Produce report: November 7
Two rather special signs in store this week announce that summer is on its way — the arrival of the first blueberries and some early local raspberries. As is always the case with the first of the produce, blueberries are commanding pretty steep prices but that will ease, of course, as the season progresses through until May. Raspberries have a much shorter season and will be more freely available in December and January, just right for those creamy Christmas desserts.
Look out for boysenberries, that sweet hybrid of raspberries and blackberries, in a few weeks’ time.
Strawberries are plentiful now and starting to lower in price.
But back to blueberries which, as practically everyone will know, are much lauded for their antioxidant “superfood” properties. Recent studies have also shown that blueberries can improve memory — a very good reason to eat them daily, if one more excuse is needed.
In cooler months store your blueberries at room temperature but the fridge is the way to go when the days get hotter. Wash just before eating. They freeze really well too — fortunately without destroying those beneficial antioxidants.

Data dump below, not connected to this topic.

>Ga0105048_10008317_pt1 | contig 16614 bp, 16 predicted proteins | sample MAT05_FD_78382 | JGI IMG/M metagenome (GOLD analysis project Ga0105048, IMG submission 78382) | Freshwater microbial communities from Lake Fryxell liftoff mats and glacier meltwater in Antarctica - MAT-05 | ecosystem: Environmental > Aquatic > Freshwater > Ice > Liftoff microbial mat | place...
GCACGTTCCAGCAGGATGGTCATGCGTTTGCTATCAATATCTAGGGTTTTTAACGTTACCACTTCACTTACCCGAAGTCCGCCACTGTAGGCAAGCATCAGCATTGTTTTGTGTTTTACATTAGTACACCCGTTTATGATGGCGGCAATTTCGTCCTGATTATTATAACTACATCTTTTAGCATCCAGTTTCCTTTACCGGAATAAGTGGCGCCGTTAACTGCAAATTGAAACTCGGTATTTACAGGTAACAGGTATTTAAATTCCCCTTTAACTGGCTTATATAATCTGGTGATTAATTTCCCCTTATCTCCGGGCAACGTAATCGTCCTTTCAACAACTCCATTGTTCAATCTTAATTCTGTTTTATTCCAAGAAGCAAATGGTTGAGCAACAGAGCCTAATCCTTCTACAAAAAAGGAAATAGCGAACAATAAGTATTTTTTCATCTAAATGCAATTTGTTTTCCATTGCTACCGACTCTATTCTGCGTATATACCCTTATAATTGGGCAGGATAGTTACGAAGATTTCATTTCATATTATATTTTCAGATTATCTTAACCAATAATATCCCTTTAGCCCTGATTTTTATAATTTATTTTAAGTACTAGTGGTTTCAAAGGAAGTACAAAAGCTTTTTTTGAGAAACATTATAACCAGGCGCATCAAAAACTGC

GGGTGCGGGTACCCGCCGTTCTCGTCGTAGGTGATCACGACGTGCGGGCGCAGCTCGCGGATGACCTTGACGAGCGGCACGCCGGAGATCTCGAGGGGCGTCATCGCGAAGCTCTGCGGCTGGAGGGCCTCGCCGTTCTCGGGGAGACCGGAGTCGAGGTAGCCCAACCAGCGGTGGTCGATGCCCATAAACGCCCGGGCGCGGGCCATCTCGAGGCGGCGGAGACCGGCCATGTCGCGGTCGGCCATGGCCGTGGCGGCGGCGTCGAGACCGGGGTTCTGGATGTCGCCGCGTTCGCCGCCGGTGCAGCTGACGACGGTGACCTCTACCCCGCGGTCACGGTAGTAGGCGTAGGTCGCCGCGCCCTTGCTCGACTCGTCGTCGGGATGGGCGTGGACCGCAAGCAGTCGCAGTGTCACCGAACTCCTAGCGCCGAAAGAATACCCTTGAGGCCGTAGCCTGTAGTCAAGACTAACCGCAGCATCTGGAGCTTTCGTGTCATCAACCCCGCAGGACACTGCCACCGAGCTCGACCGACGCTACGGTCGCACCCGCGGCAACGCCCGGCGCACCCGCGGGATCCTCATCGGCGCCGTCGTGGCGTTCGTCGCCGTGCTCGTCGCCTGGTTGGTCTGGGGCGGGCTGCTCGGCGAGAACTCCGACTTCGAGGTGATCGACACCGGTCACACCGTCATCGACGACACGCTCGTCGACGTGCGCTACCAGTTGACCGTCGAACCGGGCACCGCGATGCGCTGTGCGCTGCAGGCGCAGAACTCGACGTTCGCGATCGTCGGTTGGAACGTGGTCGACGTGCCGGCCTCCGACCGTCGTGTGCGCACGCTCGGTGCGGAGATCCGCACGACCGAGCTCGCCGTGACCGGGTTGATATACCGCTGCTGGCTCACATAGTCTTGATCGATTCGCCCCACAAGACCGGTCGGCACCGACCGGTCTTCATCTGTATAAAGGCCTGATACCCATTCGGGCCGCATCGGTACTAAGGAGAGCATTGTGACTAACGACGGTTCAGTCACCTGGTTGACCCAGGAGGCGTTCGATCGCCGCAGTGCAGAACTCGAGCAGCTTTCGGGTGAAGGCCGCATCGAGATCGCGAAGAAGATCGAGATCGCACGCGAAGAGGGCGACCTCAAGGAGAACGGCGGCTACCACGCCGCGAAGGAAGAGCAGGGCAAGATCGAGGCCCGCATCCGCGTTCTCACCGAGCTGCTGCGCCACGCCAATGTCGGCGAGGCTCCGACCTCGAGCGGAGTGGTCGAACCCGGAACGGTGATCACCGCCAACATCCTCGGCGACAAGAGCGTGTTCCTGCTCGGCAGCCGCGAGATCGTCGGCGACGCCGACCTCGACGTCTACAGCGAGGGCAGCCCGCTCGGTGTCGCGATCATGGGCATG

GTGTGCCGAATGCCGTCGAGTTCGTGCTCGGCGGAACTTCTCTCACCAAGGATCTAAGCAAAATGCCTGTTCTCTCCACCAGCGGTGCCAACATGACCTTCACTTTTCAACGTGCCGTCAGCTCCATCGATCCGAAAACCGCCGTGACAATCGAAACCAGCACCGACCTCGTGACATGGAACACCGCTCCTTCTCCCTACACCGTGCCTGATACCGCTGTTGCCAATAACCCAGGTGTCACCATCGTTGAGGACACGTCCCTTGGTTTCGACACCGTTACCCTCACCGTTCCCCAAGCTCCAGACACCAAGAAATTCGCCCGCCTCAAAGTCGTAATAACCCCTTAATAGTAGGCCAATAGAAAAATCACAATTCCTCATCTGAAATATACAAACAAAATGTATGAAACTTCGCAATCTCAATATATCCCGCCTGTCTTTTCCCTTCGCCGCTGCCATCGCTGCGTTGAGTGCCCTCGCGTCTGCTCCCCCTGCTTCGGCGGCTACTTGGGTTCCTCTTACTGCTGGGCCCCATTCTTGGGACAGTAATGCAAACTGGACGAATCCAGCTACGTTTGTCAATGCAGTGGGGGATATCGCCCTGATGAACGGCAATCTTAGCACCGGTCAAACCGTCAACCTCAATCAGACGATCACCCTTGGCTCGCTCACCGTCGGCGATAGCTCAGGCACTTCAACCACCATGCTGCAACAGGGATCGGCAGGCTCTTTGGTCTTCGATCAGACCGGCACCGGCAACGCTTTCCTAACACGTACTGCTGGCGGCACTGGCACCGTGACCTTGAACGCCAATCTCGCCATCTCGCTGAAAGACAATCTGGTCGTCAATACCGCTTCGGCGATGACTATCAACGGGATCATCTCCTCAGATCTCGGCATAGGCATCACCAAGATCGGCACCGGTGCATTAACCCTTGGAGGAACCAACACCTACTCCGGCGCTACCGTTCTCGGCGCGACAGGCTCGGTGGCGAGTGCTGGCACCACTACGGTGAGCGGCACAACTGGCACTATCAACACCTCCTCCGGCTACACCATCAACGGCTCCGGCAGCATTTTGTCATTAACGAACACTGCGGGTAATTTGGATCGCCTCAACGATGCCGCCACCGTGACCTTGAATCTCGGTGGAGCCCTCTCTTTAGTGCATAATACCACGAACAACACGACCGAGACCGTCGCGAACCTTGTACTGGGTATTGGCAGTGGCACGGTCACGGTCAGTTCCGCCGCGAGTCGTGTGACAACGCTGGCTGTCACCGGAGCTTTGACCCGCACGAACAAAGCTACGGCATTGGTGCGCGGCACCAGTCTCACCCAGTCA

Keep Delaney Mes’ easy blueberry and apple pie recipe handy. Delaney uses frozen blueberries but you could swap them for fresh ones as the season progresses.
Thanks to the warming weather, lettuce is growing at a very pleasing rate in the garden and supply is plentiful in store too. Lighten up and replace bread with lettuce leaves in wraps or make lettuce cups to hold Asian fillings for a fresh, zingy dinner. Try Viva’s Vietnamese lettuce wraps with pork and coriander. They are bound to be a hit with the whole family.
When separating tightly bound iceberg leaves for cups or wraps, remove and discard any dark, tough outer leaves, trim the core away from the whole lettuce and then soak the head in a large bowl of water for at least 10 minutes. The leaves will separate easily.
From the not-quite-everyday department, look out for banana flowers (also called banana blossoms or hearts) which are treated like a vegetable and used in Southeast Asian salads and curries. They take a bit of preparation but will definitely give you one-upmanship in any gourmet circle.